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Isbell Farms hosts foreign visitors

CHEROKEE, Ala. (AP) – Bala M. Inuwa said Nigeria has the soil and skills to provide food for its people, but intense corruption in the government and business community has prevented that from happening.

Inuwa, the managing director and CEO of Kano Agricultural Supply Co., hopes that will change under President Muhammadu Buhari, who was elected in 2015.

“The people are changing,” Inuwa said. “The government is saying, change your attitude for good. We need to have a direction; we need to have a focus. We need to help turn around our country for better. The skills are there, the facilities are there.”

Inuwa was one of 18 visitors from 10 countries participating in an international training program hosted by the International Fertilizer Development Center.

The visitors came from Australia, Ethiopia, Ghana, India, Kenya, Malawi, Nigeria, South Sudan, and Tanzania. Most want to use what they learn in the U.S. to help farmers in their home countries.

The group spent about two days in the Shoals, touring Isbell Farm in Cherokee and participating in sessions at IFDC in Muscle Shoals.

The sessions tend to focus on technology and new farming techniques, precision agriculture, and fertilizer development.

Sunday Akinyemi of the Blessed Creator Consult in Ibaden, Nigeria, said he wants to learn about new technology. He said most farmers in Nigeria depend on rainfall to water their crops. Very few use irrigation.

“Nigeria is a small country, only 170 million people,” said Mohammed Salasi Idris, the Nigeria country representative for IFDC. “Most of our farmers are small farmers. We don’t have the technologies. My headquarters is one of the key players trying to improve the agriculture in Nigeria.”

For Idris, it was his first trip to the United States and to the IFDC headquarters.

Idris said his country suffers from government interference, lack of government involvement, subsidy issues, access to finance and lack of technology.

Inuwa is working to change that by providing seed and fertilizer to farmers at reasonable prices.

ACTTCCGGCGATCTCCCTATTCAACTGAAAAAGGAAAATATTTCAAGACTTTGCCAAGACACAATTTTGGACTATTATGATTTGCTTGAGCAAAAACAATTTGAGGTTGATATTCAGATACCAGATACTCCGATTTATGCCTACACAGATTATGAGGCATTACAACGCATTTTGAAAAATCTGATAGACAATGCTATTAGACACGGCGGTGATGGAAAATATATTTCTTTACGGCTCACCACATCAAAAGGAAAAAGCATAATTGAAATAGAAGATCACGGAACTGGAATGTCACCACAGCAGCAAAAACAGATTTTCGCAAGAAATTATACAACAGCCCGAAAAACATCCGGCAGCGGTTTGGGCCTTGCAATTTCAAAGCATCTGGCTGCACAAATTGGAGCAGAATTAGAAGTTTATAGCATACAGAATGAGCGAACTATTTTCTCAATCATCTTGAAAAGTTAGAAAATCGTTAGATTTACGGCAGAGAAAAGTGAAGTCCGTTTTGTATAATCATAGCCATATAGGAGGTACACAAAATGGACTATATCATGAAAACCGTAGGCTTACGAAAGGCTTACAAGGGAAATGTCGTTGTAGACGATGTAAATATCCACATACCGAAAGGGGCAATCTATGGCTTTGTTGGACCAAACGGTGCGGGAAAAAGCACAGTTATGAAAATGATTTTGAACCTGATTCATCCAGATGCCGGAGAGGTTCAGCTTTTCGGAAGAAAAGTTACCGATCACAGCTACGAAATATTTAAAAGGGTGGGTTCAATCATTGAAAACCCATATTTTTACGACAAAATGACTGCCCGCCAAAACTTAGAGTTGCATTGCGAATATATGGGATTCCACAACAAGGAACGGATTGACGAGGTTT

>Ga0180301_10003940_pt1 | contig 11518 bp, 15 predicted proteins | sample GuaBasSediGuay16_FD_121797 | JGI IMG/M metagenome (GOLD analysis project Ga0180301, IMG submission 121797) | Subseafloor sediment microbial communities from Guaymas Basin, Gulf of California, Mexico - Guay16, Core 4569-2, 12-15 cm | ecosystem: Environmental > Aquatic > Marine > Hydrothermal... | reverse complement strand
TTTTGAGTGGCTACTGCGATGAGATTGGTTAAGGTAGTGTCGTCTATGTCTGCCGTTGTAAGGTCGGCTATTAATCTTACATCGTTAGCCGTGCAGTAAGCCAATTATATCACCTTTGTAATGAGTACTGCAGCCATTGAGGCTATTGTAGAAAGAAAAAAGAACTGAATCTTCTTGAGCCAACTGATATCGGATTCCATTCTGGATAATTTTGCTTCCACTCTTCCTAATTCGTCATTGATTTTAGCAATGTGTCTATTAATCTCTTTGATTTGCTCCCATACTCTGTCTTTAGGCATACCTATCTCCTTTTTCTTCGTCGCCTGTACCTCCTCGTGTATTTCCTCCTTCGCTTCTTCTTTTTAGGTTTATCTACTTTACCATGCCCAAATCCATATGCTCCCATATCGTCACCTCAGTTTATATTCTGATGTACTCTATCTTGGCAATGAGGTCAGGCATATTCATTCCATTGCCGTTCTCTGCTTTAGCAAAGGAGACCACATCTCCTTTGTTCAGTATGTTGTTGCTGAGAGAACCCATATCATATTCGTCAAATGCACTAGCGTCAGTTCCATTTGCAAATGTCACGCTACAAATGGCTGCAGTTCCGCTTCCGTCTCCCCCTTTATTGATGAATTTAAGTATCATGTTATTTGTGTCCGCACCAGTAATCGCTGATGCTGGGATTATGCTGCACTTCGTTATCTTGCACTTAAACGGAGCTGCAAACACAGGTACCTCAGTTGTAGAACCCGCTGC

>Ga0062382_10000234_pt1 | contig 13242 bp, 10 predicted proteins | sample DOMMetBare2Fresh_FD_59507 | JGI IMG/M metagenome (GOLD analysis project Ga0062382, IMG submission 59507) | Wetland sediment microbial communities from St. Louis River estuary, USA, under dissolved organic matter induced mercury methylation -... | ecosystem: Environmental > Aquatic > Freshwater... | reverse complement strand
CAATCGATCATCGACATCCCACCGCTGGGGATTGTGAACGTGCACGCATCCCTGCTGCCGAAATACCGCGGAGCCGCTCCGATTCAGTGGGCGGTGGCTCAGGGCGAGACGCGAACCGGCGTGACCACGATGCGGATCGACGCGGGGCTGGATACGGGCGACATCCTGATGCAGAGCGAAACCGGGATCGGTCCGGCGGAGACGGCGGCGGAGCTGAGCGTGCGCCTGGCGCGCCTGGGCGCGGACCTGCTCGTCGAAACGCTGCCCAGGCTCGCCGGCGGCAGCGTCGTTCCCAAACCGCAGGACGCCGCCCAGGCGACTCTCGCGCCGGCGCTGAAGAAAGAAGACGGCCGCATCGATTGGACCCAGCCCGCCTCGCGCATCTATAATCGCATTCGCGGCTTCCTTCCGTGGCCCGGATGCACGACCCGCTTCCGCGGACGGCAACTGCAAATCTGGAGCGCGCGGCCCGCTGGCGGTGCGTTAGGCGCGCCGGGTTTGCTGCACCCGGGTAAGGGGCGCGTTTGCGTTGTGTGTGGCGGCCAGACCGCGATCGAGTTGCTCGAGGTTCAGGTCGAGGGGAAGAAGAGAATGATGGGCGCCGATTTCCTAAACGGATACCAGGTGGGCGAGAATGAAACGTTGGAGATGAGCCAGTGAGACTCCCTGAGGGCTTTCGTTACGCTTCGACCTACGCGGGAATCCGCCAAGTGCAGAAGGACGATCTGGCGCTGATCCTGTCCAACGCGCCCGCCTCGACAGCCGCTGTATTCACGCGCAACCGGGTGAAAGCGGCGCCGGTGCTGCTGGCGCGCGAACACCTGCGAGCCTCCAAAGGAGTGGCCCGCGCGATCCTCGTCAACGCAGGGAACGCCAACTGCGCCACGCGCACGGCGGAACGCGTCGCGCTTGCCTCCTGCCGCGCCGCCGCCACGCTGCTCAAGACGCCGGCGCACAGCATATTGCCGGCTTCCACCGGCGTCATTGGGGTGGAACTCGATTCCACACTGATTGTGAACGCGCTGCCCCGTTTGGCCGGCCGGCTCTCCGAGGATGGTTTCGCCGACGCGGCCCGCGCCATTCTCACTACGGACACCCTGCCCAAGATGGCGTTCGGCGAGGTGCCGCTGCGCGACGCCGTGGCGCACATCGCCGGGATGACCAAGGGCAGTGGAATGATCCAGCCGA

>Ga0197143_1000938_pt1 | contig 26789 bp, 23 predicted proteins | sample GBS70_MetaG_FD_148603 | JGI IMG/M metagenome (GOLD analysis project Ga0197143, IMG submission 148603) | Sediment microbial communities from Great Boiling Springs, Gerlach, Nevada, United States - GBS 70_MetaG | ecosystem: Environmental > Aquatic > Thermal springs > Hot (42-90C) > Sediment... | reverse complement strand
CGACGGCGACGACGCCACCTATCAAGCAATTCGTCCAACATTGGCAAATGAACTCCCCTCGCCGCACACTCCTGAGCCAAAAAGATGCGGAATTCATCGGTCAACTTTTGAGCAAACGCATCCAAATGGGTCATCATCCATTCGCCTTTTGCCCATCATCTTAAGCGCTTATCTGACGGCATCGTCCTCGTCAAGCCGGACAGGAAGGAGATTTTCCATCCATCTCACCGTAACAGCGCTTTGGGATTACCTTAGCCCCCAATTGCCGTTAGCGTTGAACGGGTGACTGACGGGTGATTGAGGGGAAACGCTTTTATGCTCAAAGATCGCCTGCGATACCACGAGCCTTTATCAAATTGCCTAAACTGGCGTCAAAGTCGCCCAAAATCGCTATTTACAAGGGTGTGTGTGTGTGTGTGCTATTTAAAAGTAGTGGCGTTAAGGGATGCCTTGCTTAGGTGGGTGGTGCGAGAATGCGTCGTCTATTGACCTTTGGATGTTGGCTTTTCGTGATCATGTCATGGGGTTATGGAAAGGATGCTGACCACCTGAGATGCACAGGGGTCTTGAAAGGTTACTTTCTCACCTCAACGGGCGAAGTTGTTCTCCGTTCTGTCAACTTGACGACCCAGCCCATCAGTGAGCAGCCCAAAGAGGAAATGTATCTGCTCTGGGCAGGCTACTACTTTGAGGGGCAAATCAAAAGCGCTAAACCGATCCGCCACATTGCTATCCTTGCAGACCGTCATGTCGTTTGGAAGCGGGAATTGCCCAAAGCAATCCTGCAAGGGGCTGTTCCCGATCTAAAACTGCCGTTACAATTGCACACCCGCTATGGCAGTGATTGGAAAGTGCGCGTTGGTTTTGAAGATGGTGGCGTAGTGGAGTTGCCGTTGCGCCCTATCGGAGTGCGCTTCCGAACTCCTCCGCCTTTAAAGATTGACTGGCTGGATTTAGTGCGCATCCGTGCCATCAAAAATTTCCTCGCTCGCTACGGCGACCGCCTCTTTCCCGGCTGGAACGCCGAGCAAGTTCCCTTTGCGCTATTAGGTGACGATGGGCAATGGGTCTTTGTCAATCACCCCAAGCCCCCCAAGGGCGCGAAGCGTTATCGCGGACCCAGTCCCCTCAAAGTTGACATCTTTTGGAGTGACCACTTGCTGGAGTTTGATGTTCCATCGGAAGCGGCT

“We want people to own the activities they do,” he said.

Justin Elliott, a representative of Elders, an agribusiness company in Australia, said one of their biggest problems is mobile phone coverage in parts of the interior of the country.

Isbell Farm north of Cherokee is run by Neal Isbell and his sons, Todd and Shane. Shane Isbell said his son, Tyler, will be joining them, making the operation a six generation family farm. Todd Isbell’s daughter, Ellie, is an agricultural communications student at Auburn University.

The group spoke with Neal and Shane Isbell about their operation and how they utilize precision agriculture. Many of the questions pertained to managing fertilizer use and soil health.

Many of the foreign visitors were amazed the Isbells can farm 7,500 acres with only five to seven people.

Neal Isbell said he enjoys the annual visits.

“We do learn a lot,” he said. “We get to know what’s going on across the world, and how they’re doing things across the world. We have some visitors in here from countries that are very modern, that use some precision ag. We get to share information with them. The Australians are really, really on the cutting edge of what’s going on.”

“These other countries, it’s interesting to see how they do things, and I’m sure it’s interesting to them to see how we do things.”

“I’m blessed to be able to get up in the morning to work with my two sons and my grandson,” Isbell said.

Source: www.washingtontimes.com stories: Politics

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